(3) Latent-Class-Outcome-Dependent (LCOD) missingness in which $\tau _{it}$ is a function of latent class, covariates, and potential outcomes that may be missing. For example, a student who feels he is not doing well on the test may be more likely to give up taking the rest of the test. We express $\tau _{it}$ as

where $y_{it}$ is the potential outcomes for individual $i$ at time $t$, and $\gamma _{yt}$ is the coefficient for $y_{it}$. And LCOD can be simplified to Latent-Outcome-Dependent (LOD) for non-mixture homogeneous growth models with a probability of missingness $\tau _{it} =\Phi (\gamma _{0t} + y_{it} \gamma _{yt}+\bx _{i}'\bgamma _{xt})$.

In a more general framework, LCID and LCSD can be further encompassed into Latent-Class-Random Effect-Dependent missingness as intercept and slope are different random effects according to different situations under consideration. And for non-mixture structure, LID and LSD are encompassed into Latent-Random Effect-Dependent missingness.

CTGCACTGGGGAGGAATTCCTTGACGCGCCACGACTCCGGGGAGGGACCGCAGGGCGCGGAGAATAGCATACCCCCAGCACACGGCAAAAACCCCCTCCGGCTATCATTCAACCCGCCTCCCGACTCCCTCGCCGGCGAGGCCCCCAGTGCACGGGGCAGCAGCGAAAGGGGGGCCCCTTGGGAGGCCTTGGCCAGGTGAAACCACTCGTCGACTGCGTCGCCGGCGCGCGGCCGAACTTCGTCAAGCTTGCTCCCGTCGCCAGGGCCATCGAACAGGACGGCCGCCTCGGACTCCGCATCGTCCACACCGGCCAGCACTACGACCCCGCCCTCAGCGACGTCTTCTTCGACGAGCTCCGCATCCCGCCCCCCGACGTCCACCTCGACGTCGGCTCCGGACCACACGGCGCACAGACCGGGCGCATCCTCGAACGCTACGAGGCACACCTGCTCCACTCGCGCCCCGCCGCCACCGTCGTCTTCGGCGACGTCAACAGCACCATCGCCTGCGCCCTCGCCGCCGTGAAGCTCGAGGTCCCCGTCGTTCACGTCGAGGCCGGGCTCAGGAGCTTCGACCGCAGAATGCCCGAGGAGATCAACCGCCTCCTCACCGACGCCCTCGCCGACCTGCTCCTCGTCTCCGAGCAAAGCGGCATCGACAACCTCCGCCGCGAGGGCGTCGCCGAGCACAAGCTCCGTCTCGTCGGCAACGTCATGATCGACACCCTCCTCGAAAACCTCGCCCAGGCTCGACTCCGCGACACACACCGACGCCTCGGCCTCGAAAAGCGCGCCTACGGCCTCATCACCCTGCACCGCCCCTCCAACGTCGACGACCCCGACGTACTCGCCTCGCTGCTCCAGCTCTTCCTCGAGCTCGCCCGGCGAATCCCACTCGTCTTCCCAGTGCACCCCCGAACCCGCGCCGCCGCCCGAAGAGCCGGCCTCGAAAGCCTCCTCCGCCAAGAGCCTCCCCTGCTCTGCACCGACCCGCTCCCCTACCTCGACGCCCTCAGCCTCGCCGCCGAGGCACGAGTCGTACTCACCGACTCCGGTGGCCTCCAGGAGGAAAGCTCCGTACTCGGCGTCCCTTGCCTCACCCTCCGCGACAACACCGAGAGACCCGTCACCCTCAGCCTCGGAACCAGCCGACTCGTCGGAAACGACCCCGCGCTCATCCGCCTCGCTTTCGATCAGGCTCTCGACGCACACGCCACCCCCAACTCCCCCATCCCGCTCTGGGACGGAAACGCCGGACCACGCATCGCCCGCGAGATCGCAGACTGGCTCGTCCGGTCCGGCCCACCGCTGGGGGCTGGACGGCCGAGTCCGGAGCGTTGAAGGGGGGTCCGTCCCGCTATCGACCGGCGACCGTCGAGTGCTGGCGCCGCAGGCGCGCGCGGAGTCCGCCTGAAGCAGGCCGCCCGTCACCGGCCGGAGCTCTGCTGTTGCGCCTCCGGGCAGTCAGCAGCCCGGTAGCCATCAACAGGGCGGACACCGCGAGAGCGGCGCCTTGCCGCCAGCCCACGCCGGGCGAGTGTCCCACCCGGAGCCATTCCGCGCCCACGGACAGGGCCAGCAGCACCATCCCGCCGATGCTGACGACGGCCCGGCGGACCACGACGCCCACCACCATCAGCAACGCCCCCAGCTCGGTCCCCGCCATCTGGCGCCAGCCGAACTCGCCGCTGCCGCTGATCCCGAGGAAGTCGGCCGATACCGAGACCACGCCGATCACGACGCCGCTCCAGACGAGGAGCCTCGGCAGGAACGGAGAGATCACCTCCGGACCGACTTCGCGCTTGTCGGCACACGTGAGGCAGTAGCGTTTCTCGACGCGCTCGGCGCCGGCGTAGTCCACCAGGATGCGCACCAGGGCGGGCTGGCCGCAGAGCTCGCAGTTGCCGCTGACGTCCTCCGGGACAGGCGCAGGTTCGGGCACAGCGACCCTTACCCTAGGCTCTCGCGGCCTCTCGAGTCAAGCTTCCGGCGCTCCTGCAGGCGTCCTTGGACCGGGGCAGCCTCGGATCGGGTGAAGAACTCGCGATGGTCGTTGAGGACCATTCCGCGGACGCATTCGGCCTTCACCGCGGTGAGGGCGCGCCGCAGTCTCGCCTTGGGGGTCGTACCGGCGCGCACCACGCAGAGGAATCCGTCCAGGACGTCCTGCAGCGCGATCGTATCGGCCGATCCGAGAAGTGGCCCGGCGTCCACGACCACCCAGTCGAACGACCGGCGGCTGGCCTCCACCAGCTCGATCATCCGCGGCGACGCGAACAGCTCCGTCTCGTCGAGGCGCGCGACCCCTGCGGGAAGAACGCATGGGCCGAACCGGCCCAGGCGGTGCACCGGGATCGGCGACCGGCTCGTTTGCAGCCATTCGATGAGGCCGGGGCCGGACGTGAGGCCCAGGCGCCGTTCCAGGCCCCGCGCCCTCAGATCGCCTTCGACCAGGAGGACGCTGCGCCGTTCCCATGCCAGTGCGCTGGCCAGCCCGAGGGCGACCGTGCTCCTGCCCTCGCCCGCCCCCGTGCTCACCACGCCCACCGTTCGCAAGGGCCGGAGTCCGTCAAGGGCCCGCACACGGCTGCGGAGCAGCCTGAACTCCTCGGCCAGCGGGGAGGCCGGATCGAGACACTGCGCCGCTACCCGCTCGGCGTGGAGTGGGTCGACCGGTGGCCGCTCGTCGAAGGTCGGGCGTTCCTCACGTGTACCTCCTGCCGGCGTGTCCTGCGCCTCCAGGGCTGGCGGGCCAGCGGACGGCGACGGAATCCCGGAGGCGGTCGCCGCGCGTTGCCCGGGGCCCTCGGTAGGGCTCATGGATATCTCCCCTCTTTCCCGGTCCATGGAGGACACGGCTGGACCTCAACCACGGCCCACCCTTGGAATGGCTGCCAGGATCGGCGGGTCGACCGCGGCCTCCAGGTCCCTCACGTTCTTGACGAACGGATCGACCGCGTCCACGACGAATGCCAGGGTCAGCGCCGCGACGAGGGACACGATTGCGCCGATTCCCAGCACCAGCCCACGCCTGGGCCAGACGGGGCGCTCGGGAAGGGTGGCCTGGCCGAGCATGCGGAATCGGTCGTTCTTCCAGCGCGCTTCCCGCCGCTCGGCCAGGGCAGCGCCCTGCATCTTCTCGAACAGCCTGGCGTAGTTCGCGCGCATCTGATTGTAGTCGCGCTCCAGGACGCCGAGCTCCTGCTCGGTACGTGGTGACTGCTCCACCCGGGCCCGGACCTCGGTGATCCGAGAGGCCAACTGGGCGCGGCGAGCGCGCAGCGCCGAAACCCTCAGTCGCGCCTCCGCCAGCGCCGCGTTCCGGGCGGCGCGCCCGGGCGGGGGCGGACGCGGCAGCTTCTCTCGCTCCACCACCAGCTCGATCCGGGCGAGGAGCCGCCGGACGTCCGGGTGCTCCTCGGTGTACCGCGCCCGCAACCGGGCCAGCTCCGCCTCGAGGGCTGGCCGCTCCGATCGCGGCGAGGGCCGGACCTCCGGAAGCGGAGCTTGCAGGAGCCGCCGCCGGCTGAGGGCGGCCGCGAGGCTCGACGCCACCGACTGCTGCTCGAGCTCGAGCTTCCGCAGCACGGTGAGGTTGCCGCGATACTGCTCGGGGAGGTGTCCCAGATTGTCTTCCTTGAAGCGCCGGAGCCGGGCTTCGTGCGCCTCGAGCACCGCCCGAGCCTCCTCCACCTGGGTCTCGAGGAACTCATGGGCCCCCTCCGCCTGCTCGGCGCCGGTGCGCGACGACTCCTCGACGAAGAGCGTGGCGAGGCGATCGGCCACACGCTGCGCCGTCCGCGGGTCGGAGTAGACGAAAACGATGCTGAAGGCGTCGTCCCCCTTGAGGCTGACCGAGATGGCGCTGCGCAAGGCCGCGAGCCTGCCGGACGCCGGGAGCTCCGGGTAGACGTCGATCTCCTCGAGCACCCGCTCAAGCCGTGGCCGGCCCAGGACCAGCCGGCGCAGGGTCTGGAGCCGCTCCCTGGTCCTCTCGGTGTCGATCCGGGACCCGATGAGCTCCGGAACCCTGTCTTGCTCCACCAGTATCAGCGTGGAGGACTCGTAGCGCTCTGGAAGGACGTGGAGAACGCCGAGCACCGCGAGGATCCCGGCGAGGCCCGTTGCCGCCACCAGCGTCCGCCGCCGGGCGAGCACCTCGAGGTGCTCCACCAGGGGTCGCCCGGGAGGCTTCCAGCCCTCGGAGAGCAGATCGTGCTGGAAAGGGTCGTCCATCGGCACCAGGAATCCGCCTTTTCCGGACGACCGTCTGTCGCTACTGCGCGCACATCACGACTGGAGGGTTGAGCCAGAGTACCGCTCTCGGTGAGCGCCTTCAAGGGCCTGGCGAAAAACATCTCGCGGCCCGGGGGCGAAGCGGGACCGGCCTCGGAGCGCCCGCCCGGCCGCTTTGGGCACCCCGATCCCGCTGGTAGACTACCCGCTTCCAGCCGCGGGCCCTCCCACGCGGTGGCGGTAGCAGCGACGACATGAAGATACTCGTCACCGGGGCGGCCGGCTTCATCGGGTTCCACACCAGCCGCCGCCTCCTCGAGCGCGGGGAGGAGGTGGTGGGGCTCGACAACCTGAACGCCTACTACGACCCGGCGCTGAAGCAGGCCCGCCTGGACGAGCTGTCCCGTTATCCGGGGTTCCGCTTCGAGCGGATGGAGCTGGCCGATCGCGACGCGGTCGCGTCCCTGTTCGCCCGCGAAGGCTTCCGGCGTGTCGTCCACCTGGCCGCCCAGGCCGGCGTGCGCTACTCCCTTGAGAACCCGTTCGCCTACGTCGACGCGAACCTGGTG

In this section, we propose ten model selection criteria in the framework of Bayesian growth models with missing data. The definitions of the selection criteria are listed in Table 1. The model selection criteria in the table are based on two versions of deviance in the Bayesian context, $E_{D|y}[D(\theta )]$ and $D(E_{\theta |y}[\theta ])$. As we have discussed in the introduction section, $E_{\theta |y}[D]$ is the expected value of all the deviances, and $D(E_{\theta |y}[\theta ])$ is the deviance score based on the expected parameters. For different models, the detailed mathematical forms of these two deviances are different. In this paper, we focus on both homogeneous and heterogeneous latent growth models with non-ignorable missing data.

Index = | Deviance + | Penalty |

Dbar.AIC$^1$ | $\overline {D(\theta )}^4$ | 2 p |

Dbar.BIC$^2$ | $\overline {D(\theta )}$ | log(N) p |

Dbar.CAIC | $\overline {D(\theta )}$ | (log(N)+1) p |

Dbar.ssBIC | $\overline {D(\theta )}$ | log((N+2)/24) p |

RDIC | $\overline {D(\theta )}$ | var(Dbar)/2 |

Dhat.AIC | $D(\hat {\theta })^5$ | 2 p |

Dhat.BIC | $D(\hat {\theta })$ | log(N) p |